In Linux I used to use "hidd --connect mmac" to connect with BT devices but that is now gone since Bluez5. I can use bluetoothctl to make the connection manually but I need to use these commands from my app and using bluetoothctl would be difficult.

What are the hcitool equivalent commands to do what bluetoothctl does?

For example, I would type in bluetoothctl:

select <cmac>
scan on
trust <mmac>
pairable on
pair <mmac>
connect <mmac>

I can use "hcitool scan" for the scanning but I haven't figured out connecting. I've tried using "hcitool cc mmac" followed by "hcitool auth mmac" but nothing works.

Or can hcitool do what bluetoothctl does?

  • I never did figure out hcitool so I just ended up using bluetoothctl sending it stdin and processing it's stdout. Not elegant but it works. – Peter Quiring Mar 20 '14 at 18:34
  • This question appears to be off-topic because it is about general Linux usage, not programming of any sort. Please ask in unix.stackexchange.com or askubuntu.com. – Andrey Mikhaylov - lolmaus Aug 15 '14 at 17:29
  • 1
    It is somewhat programming related. I'm issuing these commands from a Java app (using java.lang.Runtime.exec) which is a front end app to connect to bluetooth devices. And in my other comment I explained I found a workaround using bluetoothctl using stdin/stdout which involves using java.lang.ProcessBuilder. – Peter Quiring Aug 17 '14 at 1:01

I am using bluetoothctl from scripts like this:

bluetoothctl << EOF
power on

And it is possible to specify multiple commands as one command per line.

Strangely enough, it does not work like this for me:

echo "power on" | bluetoothctl

(I am using bluez-5.21-r1 - not sure whether this is version dependent)


You can pass commands to bluetoothctl like this:

echo -e 'power on\nquit' | bluetoothctl

You can even use tab to autocomplete:

echo -e 'power on\nconnect \t \nquit' | bluetoothctl

I am not adding this as a comment on Jiri's answer so it is more visible.

  • 1
    this doesn't really work for pairing though... power on and power off are pretty much the only commands that would really do something... pairing is attempted but not followed through. turning on agent doesn't work with some kind of glib error – Lukas1 Jun 21 '16 at 9:02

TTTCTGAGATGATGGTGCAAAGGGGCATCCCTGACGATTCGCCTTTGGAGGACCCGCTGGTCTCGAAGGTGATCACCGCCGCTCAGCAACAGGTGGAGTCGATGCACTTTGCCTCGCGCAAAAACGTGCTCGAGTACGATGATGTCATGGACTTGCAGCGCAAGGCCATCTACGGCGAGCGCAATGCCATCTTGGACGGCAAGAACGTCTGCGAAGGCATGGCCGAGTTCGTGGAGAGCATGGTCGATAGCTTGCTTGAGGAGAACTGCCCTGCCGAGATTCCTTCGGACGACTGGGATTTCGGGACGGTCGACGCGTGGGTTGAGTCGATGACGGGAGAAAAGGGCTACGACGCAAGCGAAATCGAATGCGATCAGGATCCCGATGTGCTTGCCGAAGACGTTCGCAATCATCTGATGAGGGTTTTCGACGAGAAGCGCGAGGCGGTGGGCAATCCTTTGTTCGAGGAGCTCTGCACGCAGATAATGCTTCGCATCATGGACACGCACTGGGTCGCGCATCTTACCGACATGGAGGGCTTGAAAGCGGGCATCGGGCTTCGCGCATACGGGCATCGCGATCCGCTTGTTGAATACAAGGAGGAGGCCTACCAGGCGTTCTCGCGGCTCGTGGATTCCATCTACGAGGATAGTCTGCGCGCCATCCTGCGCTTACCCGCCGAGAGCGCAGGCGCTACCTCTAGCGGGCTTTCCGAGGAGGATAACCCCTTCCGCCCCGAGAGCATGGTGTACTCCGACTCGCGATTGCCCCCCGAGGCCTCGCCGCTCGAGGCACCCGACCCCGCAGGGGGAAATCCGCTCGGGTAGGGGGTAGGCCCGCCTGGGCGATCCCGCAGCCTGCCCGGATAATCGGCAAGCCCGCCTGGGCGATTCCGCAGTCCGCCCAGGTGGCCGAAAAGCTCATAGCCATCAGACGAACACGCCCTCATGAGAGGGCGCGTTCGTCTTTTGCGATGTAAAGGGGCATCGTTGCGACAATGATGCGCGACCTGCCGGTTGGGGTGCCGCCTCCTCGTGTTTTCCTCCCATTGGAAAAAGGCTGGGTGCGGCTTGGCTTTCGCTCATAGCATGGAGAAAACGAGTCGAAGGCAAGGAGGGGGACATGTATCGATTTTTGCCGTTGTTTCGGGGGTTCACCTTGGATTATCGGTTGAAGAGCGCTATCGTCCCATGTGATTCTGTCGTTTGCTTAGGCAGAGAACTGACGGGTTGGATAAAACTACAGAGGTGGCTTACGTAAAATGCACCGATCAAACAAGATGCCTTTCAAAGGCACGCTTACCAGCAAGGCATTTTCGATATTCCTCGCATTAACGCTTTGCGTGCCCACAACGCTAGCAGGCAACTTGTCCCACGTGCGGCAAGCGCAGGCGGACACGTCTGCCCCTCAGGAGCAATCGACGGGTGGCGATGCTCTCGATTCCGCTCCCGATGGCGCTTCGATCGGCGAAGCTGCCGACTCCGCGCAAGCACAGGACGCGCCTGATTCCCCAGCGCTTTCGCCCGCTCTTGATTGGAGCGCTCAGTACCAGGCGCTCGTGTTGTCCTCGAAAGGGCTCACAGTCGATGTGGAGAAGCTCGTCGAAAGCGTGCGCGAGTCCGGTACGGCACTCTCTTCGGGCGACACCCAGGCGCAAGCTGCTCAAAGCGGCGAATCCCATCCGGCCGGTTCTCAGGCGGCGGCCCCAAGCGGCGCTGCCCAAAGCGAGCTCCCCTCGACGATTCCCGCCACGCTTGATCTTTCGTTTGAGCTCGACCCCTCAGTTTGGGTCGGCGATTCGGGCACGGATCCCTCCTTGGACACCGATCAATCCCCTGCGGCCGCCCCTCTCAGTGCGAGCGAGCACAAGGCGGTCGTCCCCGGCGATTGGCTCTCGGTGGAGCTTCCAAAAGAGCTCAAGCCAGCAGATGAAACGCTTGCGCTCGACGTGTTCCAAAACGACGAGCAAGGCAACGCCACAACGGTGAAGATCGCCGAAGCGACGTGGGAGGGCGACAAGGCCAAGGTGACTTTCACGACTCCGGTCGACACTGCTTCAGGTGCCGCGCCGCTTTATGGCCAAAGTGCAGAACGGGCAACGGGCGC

• 1
    @Lukas1 - I guess this is really because bluetoothctl works asynchronously. In order to script something more complex you need to somehow wait for each command to complete. – Jiri Nov 8 '16 at 20:05

Another solution (the best in my opinion) would be to use expect TCL scripting with bluetoothctl.

I use it to automatically connect to bluetooth devices using bluetoothctl without having to interact with it.

For example to connect to a device identified by its MAC address

#!/usr/bin/expect -f

set address [lindex $argv 0]
set prompt "#"
log_user 0

spawn bluetoothctl
expect $prompt

send -- "remove $address\r"
expect $prompt

send -- "scan on\r"
expect "Discovery started"
sleep 10
send -- "scan off\r"
expect "Discovery stopped"
expect $prompt

send -- "trust $address\r"
expect "trust succeeded"
expect $prompt

send -- "pair $address\r"
expect "Pairing successful"
expect "Device $address Connected: no"
expect $prompt

send -- "connect $address\r"
expect "Connection successful"
expect $prompt

send "quit\r"
expect "eof"

You can launch this script as it ./myExpectScript <MAC_addr> If you want to see the output just set the log_user value to 1


I solved this using tmux, i.e.:

  1. Install tmux:

    apt install tmux

  2. Create Session:

    tmux new-session -d -s ServerFault 'sudo bluetoothctl -a |& tee /run/shm/BLUETOOTH_OUTPUT'

  3. Then you can issue commands like:

    tmux send-keys -t ServerFault "pair AC:22:0B:9F:0C:D6" Enter

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